Anyway, back to it eh?

Monday, October 17, 2011

Vale Sara Douglass 1957 - 2011

It has taken me a couple of weeks to finally mention the death of best selling Australian author, Sara Douglass, in my blog. I have been busy reading other people's blogs, people who knew her longer and a lot better than me, people who have read every book that the prolific author published.

But I came to know Sara Douglass through my son who has been an avid fan for a long time. For years he begged me to read the trilogy, Troy Games, and for years I resisted. Eventually I tackled the page heavy first book and found that I actually DID love historical fantasy, that Greek mythology was exciting, interesting, fun and I found that I could not put the book down.

However, it was on Sara Douglass's (real name Sara Warneke) blog called Non Such Kitchen Gardens that I found the Sara that I knew. She lived in a stone cottage in Hobart, Tasmania. She had totally renovated the cottage to make it beautiful; she had simply the best kitchen garden growing in a climate that is so foreign to my sunny little vege patch in Brisbane has; she had two cats, and she was a solo pilot in life, much like me. Her wit, sometimes sharp, her humour, and her wonderful weaving of words, endeared her to me, no matter that I had never read one of her books until only a year or so ago.

I am putting a link here to Sara's most poignant piece of writing ever so that others who may unfortunately find themselves in the same predicament that Sara found herself, can be comforted. It is called 'The Silence of Dying'. Please take the time to read it. http://nonsuchkitchengardens.com/wordpress/?p=606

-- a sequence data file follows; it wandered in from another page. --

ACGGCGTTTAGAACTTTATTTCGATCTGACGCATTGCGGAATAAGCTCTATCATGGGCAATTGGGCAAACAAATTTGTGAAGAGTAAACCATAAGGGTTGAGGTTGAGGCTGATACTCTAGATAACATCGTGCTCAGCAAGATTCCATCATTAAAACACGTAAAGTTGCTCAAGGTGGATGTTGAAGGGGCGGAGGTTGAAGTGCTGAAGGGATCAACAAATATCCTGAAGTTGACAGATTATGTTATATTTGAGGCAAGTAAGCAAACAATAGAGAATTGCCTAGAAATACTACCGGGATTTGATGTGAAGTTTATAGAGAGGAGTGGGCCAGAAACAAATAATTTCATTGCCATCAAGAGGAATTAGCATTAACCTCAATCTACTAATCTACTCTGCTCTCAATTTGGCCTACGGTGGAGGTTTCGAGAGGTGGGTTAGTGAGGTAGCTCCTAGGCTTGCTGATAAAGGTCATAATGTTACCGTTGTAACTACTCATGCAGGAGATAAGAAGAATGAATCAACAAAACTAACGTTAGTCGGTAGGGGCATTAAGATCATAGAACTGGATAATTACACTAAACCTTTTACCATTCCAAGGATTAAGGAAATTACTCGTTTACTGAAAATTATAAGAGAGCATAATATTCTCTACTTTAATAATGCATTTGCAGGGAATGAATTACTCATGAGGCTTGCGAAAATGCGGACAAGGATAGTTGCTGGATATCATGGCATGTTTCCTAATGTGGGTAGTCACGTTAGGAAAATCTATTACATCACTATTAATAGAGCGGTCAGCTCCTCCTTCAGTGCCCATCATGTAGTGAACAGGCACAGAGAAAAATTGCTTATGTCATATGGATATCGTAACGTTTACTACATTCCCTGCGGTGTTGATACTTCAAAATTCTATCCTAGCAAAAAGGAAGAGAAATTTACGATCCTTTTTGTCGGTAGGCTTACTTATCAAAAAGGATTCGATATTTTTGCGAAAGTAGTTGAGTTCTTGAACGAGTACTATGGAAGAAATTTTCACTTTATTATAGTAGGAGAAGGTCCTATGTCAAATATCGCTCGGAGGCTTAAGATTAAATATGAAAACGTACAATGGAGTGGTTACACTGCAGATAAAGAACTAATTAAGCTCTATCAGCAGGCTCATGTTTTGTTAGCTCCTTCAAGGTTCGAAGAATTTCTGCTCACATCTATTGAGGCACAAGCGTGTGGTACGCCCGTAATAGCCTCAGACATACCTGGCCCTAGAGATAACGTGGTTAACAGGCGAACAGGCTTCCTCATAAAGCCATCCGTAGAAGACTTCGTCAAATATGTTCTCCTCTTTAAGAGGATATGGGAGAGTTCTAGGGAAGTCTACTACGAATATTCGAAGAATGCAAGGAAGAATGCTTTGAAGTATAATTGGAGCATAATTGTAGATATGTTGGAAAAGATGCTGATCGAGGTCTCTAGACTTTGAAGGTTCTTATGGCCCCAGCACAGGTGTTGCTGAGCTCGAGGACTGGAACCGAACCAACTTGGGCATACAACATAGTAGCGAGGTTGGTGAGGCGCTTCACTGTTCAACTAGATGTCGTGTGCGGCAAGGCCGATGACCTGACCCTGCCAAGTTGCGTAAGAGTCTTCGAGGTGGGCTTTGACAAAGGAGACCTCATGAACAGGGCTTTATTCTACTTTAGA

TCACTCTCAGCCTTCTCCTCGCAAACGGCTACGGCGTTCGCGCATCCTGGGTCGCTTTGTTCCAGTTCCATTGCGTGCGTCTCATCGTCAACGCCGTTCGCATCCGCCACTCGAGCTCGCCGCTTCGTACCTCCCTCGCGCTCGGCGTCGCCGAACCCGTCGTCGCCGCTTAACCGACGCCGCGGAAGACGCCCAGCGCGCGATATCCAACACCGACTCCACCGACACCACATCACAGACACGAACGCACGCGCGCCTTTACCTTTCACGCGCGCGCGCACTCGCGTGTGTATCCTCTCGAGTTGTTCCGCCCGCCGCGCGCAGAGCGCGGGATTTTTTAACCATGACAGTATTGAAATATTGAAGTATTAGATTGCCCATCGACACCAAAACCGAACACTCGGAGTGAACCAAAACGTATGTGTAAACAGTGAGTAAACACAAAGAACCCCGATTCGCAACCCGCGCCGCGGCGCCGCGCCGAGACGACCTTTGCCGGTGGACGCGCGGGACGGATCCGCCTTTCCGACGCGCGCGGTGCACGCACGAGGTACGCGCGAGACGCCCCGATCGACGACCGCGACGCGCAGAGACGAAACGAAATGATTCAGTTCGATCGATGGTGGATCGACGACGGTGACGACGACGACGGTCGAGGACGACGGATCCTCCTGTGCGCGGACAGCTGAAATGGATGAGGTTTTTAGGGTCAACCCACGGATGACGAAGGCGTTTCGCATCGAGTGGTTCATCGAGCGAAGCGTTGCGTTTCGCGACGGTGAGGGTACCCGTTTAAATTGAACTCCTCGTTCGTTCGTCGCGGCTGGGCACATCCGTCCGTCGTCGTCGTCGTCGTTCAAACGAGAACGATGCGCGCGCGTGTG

Goodbye Sara Douglass. Thanks for the books that will live on as classics. Thanks also for your blog called NonSuch. I loved it and will miss it.



http://warneke.id.au/wp/?p=6188 a nice eulogy from Sara's brother

Our Nation's Capital - Canberra

I am champing at the bit, waiting for 1st November until NaNoWriMo starts. I have been plotting, preparing, researching and dreaming. I just can’t wait to start. And guess what my darling daughter and her husband did for me! Take a look at this photo and you will see what I came home to after a three day visit to Canberra, the nation’s Capital. They set me up with a brand new office desk, so comfortable, so spacious, so professional. I don’t know about others, but I can definitely write better when in an uncluttered and inspirational environment. As you can see from the walls, I have all the maps, photos and research about China in 1914 pasted to my wall to inspire me and keep me moving forward with my story.


Canberra, Australian Capital Territory

Visiting Canberra after my last visit about forty years ago was fun. I went to a formal presentation in Parliament House, had dinner at the National Press Club, and got to visit the War Memorial. Canberra is a fairly sterile city with no discernable CBD, yet is meticulously laid out around a manmade lake called Burley Griffin. Very picturesque.